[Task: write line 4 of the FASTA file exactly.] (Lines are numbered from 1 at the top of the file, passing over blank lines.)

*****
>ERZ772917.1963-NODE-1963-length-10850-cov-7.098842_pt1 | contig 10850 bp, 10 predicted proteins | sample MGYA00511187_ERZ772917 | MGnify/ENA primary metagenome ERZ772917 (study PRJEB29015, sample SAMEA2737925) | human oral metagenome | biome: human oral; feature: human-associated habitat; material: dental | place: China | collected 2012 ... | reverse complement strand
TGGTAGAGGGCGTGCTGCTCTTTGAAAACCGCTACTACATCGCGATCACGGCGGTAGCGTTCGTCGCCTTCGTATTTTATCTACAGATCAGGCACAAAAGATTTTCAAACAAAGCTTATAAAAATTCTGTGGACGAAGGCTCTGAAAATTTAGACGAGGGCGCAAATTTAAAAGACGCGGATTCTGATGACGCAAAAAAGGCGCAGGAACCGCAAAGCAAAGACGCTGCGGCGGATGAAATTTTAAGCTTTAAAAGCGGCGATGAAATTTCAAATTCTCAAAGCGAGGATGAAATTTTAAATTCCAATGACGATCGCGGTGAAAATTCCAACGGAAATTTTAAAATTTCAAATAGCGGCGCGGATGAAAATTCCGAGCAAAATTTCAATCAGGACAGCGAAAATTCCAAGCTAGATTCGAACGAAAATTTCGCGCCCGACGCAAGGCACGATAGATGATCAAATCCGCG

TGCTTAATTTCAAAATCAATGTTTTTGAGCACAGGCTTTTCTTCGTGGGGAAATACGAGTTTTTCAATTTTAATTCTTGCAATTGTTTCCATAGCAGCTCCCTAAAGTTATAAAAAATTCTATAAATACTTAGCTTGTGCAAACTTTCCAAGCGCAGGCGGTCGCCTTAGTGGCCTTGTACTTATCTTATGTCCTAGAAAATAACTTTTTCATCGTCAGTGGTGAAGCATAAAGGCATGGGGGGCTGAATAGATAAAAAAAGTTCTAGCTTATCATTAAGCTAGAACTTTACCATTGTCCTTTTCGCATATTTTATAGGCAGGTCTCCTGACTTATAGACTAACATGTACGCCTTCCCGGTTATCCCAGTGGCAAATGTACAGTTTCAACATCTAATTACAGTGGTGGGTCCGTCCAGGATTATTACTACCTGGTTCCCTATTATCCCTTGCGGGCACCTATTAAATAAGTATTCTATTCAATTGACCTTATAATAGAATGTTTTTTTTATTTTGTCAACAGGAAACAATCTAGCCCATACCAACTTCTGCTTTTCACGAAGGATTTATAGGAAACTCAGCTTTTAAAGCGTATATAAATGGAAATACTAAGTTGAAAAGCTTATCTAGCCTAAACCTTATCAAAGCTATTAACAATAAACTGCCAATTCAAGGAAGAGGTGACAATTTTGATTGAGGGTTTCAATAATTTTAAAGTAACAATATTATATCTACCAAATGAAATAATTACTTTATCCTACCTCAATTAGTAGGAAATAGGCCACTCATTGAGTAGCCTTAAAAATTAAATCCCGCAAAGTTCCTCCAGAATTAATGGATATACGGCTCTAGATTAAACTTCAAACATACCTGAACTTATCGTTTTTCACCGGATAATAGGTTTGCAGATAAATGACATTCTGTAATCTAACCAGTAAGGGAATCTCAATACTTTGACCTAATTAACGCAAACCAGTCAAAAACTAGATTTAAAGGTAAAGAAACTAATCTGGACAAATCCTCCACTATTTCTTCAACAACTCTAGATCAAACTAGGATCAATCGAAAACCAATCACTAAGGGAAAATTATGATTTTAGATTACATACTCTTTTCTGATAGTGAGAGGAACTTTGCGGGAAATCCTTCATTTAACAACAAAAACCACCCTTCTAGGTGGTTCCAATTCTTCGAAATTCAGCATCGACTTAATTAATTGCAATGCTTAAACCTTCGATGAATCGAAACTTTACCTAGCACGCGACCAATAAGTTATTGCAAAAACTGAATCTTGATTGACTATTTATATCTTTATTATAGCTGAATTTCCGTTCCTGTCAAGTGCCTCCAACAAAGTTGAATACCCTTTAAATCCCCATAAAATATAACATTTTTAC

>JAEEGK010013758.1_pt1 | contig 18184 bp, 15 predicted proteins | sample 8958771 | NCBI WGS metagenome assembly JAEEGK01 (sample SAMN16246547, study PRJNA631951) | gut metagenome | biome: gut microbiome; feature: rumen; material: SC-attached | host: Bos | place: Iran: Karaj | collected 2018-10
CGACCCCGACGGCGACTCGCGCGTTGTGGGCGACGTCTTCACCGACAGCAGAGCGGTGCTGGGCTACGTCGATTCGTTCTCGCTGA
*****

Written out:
>JAEEGK010013758.1_pt1 | contig 18184 bp, 15 predicted proteins | sample 8958771 | NCBI WGS metagenome assembly JAEEGK01 (sample SAMN16246547, study PRJNA631951) | gut metagenome | biome: gut microbiome; feature: rumen; material: SC-attached | host: Bos | place: Iran: Karaj | collected 2018-10